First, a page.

"Contemporary America is often now seen through the lens of Athens, both as a center of culture and as an unpredictable imperial power that can arbitrarily impose democracy on friends and enemies alike" (A War Like No Other 36). This comparison is actually shockingly close and similar. You would have never thought there could be anything significant thats similar between two nations separated by thousands of years. However, their nearly identical to one another in numerous ways. One modern historian said that America is a massive scale of what Athens was. In fact many are wondering whether America's pride will be its downfall just like Athens. This is so interesting to me because I am a huge fan of Ancient Greece, and to be able to apply that knowledge to modern times just makes it that much more interesting. Also, I think that the wars Athens fought are surprisingly similar to the wars America fights. The Peloponnesian War is extremely similar to what would happen if a country like Russia or China invaded America. Also, Athens tried to act as a police force for Ancient Greece and they were despised for it, which is near exactly what America tries to do.

message 5: by Ben (last edited Feb 21, 2014 08:22AM) (new)

Ben Milligan | 19 comments Blog #5
"I was cast originally among the Spartan helots, the serf class that the Lakedaemonians had created from the inhabitants of Messina and Helos after they, in centuries past had conquered and enslaved them" (The Gates of Fire 30). This particularly stands out to me because the helots outnumbered the Spartans in massive numbers. The helots were around 250,000 in number while the actual spartans were about 30,000 in number. This is important in relation to all of the wars in Ancient Greece because Sparta could never mobilize an army for a long without the helots rebelling. In fact, the Spartans were constantly going to war against the helot slaves. Also this is significant to both the plot and history of Sparta. The reason is because he was one of the only two people who came to Sparta that year. This is interesting because after the golden age of Athens, the population of Sparta fell more and more eventually not being able to control the helots. Also, Sparta's hardcore military society was not only to win all their wars but as a safety net in case of a helot rebellion which if properly organized could have easily destroyed Sparta. Also since the helots were largely mistreated they disgusted the Spartans and always talked of rebellion.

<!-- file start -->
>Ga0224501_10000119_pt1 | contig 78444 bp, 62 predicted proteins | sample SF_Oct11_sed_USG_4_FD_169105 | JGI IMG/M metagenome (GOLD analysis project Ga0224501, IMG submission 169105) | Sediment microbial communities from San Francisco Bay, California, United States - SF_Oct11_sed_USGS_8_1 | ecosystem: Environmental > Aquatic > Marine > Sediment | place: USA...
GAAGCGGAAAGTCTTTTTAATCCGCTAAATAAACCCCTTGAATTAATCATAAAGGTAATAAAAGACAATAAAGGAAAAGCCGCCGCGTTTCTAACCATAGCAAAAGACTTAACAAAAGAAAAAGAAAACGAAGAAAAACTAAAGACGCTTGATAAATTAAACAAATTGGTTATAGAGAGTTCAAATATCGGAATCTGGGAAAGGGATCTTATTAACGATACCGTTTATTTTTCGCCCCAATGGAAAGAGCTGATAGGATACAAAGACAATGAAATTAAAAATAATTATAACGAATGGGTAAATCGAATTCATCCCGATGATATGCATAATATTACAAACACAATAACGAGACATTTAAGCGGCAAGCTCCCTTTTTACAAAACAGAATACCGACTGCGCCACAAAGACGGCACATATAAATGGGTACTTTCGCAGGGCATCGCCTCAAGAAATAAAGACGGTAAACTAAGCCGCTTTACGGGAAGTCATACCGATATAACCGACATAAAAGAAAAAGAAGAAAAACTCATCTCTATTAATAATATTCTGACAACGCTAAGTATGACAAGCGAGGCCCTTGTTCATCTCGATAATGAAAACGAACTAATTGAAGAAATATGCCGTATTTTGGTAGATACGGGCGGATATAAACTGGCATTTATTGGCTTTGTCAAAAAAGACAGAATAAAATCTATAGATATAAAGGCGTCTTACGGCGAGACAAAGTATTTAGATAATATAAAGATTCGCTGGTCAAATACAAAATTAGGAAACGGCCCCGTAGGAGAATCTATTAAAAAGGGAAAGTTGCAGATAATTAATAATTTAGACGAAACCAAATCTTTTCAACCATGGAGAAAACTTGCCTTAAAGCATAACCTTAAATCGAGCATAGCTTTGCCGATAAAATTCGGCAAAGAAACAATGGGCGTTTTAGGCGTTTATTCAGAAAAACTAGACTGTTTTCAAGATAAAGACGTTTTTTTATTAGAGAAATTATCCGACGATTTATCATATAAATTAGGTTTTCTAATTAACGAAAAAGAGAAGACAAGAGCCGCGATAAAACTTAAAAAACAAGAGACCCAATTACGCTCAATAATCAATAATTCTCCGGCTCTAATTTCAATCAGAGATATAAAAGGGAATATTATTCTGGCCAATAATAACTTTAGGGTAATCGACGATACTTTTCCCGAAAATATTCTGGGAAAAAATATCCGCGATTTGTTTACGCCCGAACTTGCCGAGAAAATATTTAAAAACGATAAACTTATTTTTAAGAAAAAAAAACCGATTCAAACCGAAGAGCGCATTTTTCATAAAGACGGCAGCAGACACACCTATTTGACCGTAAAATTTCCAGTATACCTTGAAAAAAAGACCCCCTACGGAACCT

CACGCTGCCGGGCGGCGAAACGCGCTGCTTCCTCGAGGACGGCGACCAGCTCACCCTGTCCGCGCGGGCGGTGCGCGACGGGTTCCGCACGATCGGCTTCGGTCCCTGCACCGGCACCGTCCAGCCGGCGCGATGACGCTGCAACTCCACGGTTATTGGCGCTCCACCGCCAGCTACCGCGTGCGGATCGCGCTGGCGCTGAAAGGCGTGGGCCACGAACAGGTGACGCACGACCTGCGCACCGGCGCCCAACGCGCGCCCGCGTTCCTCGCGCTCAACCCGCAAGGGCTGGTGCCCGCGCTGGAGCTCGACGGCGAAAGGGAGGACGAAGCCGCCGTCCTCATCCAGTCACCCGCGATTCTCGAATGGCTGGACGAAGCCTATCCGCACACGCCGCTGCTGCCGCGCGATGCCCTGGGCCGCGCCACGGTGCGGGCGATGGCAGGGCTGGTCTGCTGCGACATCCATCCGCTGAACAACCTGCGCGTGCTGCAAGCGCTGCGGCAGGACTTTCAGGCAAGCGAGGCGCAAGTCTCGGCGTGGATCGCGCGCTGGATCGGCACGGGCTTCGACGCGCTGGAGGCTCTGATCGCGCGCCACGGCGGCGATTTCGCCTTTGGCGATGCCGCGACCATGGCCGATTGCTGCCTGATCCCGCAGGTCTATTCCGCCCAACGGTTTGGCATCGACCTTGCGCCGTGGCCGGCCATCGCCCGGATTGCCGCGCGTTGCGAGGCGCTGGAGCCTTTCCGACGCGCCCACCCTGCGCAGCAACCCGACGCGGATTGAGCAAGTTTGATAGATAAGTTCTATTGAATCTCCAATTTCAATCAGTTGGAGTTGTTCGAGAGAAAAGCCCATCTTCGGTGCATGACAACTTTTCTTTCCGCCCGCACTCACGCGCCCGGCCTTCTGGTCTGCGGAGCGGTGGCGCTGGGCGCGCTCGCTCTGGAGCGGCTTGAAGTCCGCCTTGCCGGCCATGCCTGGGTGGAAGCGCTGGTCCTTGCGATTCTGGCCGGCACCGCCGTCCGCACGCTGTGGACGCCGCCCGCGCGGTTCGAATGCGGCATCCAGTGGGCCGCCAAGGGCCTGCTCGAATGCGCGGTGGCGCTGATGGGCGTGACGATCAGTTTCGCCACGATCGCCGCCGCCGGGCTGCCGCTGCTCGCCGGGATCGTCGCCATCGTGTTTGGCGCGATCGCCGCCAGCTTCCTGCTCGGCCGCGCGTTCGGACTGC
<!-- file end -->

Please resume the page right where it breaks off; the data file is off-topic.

message 6: by Allan (new)

Allan Heuerman | 23 comments le guta

message 7: by Allan (new)

Allan Heuerman | 23 comments 2 two hunna wòrds

message 8: by Ben (new)

Ben Milligan | 19 comments Blog #6
"This I learned then: there is always fire...Things are fallen which stood upright. Things are free which should be bound, and bound which should be free. Boys have become men and men boys" (The Gates of Fire 63). This is one of the reasons why I love this book and author because of the powerful descriptions and details. Also, because he does not sugar coat things or overlook points, he tells it like it is. This also puts powerful images in your head when reading it. This was very relevant to what happened when a city was sacked because almost every time the victor would burn the most important building in the town. For example, Alexander the Great of Macedonia burned the largest library in the known world at that time, the Library at Alexandria, when he conquered Egypt. While this was extremely rash and not only hurt both his and Egypt's empire, but affected the rest of the world for years to come. When the Persians conquered Athens they burned the acropolis. When Rome got revenge on Carthage for sacking their cities they burned every city Carthage held. So the presence of fire does relate to most occasions where a city was sacked. Also, the presence of fire incites chaos and confusion within the city.